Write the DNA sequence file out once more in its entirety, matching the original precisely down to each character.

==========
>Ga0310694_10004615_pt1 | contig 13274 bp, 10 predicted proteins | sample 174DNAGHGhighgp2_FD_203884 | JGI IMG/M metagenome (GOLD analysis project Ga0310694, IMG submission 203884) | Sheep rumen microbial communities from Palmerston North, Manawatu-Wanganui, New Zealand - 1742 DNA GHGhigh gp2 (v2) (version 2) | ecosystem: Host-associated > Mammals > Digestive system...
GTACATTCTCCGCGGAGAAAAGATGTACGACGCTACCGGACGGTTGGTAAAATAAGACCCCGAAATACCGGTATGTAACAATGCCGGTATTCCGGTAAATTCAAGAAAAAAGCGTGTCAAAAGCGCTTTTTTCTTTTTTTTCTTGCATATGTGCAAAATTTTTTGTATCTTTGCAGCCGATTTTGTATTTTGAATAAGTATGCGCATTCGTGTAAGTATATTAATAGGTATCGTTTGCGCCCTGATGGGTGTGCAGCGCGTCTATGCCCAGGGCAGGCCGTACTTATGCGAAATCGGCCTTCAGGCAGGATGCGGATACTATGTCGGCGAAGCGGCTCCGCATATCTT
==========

>Ga0310694_10004615_pt1 | contig 13274 bp, 10 predicted proteins | sample 174DNAGHGhighgp2_FD_203884 | JGI IMG/M metagenome (GOLD analysis project Ga0310694, IMG submission 203884) | Sheep rumen microbial communities from Palmerston North, Manawatu-Wanganui, New Zealand - 1742 DNA GHGhigh gp2 (v2) (version 2) | ecosystem: Host-associated > Mammals > Digestive system...
GTACATTCTCCGCGGAGAAAAGATGTACGACGCTACCGGACGGTTGGTAAAATAAGACCCCGAAATACCGGTATGTAACAATGCCGGTATTCCGGTAAATTCAAGAAAAAAGCGTGTCAAAAGCGCTTTTTTCTTTTTTTTCTTGCATATGTGCAAAATTTTTTGTATCTTTGCAGCCGATTTTGTATTTTGAATAAGTATGCGCATTCGTGTAAGTATATTAATAGGTATCGTTTGCGCCCTGATGGGTGTGCAGCGCGTCTATGCCCAGGGCAGGCCGTACTTATGCGAAATCGGCCTTCAGGCAGGATGCGGATACTATGTCGGCGAAGCGGCTCCGCATATCTT